John Jefferson Davis wrote an article titled: “The Perseverance of the
Saints: A History of the Doctrine” [Journal of Evangelical Theological
Society 34:2 (June 1991)]. Three things make this article of great value.
First, it was written by a well-known and highly respected Calvinist theologian.
Second, it covers the key people and church groups on the topic. Third, it demonstrates
that “once saved, always saved” or unconditional eternal security
was not a doctrine that was taught by the ancient church, nor for that manner,
by any well-known theologian before John Calvin. This doctrine is, in fact,
completely foreign in the history of Christianity.
While the first extensive discussion of the doctrine of the perseverance of the saints is found in Augustine’s Treatise on the Gift of Perseverance, written around A. D. 429, Augustine believed it was possible to experience the justifying grace of God and yet not persevere to the end. Augustine did believe God’s elect would certainly persevere to the end, but he denied that a person could know they were in the elect and he also warned it was possible to be justified but not among the elect. Not until Calvin was unconditional election, permanent regeneration, and certitude of final perseverance all connected.
James Akin, a Catholic theologian, said in a debate with Calvinist theologian James White that no one before Calvin taught that predestination to grace automatically entails predestination to glory.
You can check that out for yourself. I did. I searched multiple books and called half a dozen Calvinist seminaries, talking to their systematic theology and church history professors, and no one could name a person before Calvin who taught this thesis. They all said Calvin was the first. I even called John Jefferson Davis, a scholar who published an article in the Journal of the Evangelical Theological Society on the history of this doctrine, a man who is himself a Calvinist, but who has researched the history of this doctrine thoroughly, and he said Calvin was the first to teach it.
This poses a problem even for those who claim that they take their teachings exclusively from Scripture, namely, "How could a doctrine this important--if true--remain completely undiscovered for the first 1500 years of Church history and, if Jesus comes back any time soon, for three quearters of all of Church history?"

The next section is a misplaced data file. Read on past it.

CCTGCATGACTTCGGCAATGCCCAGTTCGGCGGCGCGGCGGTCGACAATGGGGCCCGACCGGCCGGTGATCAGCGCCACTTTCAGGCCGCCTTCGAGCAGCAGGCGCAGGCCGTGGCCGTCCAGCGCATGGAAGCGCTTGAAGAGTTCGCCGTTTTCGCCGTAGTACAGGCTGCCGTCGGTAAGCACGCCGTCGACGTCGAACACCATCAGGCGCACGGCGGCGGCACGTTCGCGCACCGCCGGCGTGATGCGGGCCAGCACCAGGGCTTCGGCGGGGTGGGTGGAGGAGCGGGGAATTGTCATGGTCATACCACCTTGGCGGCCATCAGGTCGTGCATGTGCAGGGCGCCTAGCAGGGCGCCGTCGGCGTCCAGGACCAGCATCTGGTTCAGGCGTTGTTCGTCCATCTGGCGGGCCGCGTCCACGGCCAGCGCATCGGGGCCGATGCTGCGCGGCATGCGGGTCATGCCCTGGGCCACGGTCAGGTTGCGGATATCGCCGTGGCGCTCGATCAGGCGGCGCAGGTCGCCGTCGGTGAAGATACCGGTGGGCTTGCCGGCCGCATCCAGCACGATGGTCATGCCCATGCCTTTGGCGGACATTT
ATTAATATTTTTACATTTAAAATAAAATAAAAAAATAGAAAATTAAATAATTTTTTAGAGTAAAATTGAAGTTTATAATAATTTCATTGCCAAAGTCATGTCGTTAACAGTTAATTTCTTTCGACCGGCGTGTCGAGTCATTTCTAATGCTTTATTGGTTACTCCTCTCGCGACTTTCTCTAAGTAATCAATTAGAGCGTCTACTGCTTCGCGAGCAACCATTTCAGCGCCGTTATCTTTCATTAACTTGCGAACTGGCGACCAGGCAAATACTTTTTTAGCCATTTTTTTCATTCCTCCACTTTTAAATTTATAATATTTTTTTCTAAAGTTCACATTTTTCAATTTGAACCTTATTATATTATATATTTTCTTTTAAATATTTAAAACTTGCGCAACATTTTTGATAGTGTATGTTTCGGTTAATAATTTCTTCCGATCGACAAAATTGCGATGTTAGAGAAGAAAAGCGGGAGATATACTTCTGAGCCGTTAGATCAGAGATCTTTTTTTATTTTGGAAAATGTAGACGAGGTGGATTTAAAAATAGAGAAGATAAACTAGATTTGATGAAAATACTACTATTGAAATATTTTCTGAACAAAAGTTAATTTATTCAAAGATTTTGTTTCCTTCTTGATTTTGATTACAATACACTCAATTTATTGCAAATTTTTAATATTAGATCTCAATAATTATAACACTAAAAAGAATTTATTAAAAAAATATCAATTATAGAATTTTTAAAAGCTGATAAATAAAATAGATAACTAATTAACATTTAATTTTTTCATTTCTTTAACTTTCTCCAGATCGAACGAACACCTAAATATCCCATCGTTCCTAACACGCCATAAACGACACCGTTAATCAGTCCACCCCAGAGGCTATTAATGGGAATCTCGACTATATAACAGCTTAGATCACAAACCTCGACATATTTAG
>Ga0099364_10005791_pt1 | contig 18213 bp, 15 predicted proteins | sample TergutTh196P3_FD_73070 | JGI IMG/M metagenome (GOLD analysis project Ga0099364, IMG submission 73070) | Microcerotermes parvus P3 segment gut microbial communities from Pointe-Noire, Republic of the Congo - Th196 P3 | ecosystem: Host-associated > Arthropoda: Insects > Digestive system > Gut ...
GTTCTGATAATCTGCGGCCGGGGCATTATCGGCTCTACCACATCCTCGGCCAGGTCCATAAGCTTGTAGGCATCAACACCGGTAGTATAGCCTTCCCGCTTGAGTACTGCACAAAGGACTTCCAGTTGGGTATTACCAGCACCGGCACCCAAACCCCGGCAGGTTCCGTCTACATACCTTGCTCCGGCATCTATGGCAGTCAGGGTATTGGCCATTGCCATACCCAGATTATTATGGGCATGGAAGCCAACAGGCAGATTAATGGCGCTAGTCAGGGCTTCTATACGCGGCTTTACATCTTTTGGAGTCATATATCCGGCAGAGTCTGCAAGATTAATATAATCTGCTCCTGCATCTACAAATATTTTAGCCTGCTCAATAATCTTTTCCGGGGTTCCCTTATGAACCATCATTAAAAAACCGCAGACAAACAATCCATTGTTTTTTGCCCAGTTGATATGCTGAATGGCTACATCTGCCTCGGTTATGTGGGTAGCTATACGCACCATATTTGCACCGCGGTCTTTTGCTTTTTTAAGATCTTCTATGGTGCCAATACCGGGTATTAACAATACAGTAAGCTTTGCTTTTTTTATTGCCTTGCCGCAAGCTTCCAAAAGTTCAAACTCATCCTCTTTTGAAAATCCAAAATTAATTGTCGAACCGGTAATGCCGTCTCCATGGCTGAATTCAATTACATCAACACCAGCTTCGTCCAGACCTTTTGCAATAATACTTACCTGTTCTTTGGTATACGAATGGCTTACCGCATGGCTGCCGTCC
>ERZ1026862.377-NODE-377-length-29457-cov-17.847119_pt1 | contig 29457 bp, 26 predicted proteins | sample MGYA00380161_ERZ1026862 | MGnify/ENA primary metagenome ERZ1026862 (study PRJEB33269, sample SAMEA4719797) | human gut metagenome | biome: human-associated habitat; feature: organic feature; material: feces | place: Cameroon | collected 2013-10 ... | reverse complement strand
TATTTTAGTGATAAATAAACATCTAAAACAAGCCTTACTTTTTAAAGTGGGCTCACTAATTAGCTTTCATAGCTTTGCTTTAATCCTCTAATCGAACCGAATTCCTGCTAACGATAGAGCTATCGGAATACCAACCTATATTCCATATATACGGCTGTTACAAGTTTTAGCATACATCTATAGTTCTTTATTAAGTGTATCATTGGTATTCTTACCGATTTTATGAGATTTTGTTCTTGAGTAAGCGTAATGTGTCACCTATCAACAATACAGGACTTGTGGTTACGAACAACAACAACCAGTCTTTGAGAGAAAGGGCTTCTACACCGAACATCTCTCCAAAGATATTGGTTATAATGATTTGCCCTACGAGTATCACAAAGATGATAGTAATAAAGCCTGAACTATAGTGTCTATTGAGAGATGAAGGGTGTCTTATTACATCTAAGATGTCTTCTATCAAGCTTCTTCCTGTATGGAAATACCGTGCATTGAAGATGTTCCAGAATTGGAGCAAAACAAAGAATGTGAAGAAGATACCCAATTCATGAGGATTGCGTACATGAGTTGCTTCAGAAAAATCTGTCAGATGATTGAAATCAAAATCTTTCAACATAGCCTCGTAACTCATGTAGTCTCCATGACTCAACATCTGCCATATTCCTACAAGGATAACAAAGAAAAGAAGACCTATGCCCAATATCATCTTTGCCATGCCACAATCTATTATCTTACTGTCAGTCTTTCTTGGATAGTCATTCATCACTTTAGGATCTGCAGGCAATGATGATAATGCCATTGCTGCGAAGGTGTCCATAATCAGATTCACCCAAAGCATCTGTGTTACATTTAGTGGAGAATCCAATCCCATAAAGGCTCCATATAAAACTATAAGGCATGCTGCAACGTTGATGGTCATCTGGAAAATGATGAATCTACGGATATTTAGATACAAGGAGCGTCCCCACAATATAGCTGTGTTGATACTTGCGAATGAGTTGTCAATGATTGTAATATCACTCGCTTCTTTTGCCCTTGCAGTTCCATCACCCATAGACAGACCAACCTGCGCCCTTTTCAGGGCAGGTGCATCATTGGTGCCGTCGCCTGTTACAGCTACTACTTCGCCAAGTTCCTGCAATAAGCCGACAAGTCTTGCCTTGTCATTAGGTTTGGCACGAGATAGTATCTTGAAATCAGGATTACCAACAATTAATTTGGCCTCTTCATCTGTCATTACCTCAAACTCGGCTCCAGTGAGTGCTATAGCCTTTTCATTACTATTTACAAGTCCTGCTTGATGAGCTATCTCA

Other important doctrines have been known all through Christian history. Christians always knew, even when heretics denied it,that Jesus Christ was God. Christians always knew, even when heretics denied it, that Jesus Christ is fully man as well as fully God. And Christians always knew, even when heretics denied it, that they were saved purely by God's grace.
So when it turns out that Christians never knew that true Christians can never fall away, and then suddenly 1500 years later someone starts claiming it, one has to ask who is conveying the true teaching of the apostles and who is teaching the heresy “Are All True Christians Predestined to Persevere?”
Akin’s remarks are accurate and problematic for Calvinist scholars. Furthermore,
the Calvinist does not fare any better when one looks even more deeply into
what the early Christians believed about this issue. In 1998, Hendrickson Publishers
printed A Dictionary of Early Christian Beliefs: A Reference Guide to More
than 700 Topics Discussed by the Early Church Fathers. Under the topic
heading of “Salvation,” we find the question, “Can those who
are saved ever be lost?” After several Scriptural passages are quoted
[2 Chron 15:2; Ezek 33:12; Matt 10:22; Luke 9:62; 2 Tim 2:12; Heb 10:26; 2 Pet
2:20-21], five pages of quotes are given from the writings of early Christian
leaders. These quotes give evidence that the early church did not believe in
“once saved, always saved.” They taught that it was possible for
a genuine believer to reject God and wind up eternally separated from God in
hell [pp. 586-591].
David Bercot, editor of this dictionary, also wrote a provocative book called, Will the Real Heretics Please Stand Up? It takes today’s Evangelical Church, both its lifestyle and teaching, and looks at it in the light of early Christian teaching. It is an interesting book that comes from someone who has read through the entire works of the Ante-Nicene Fathers more than once. He writes,
Since the early Christians believed that our continued faith and obedience are necessary for salvation, it naturally follows that they believed that a “saved” person could still end up being lost. For example, Irenaeus, the pupil of Polycarp, wrote, “Christ will not die again on behalf of those who now commit sin because death shall no more have dominion over Him…. Therefore we should not be puffed up…. But we should beware lest somehow, after [we have come to] the knowledge of Christ, if we do things displeasing to God, we obtain no further forgiveness of sins but rather be shut out from His kingdom” (Heb. 6:4-6) [p. 65].
What the Christian Church historically believed about the security of the believer is not the ultimate test for determining our stance on this issue today, but the lack of historical precedent should serve as a warning. Before John Calvin, the teaching of unconditional eternal security was not a doctrine that was taught by the universal church through the centuries. Therefore, while the Scriptures are the ultimate test for truth on this issue, “once saved, always saved” teachers need to acknowledge that their doctrine is historically an anomaly. Furthermore, the brand of “once saved, always saved” teaching that tells people that they can stop believing and still be on their way to heaven (but with less rewards) is nowhere to be found in historic Christianity prior to the twentieth century.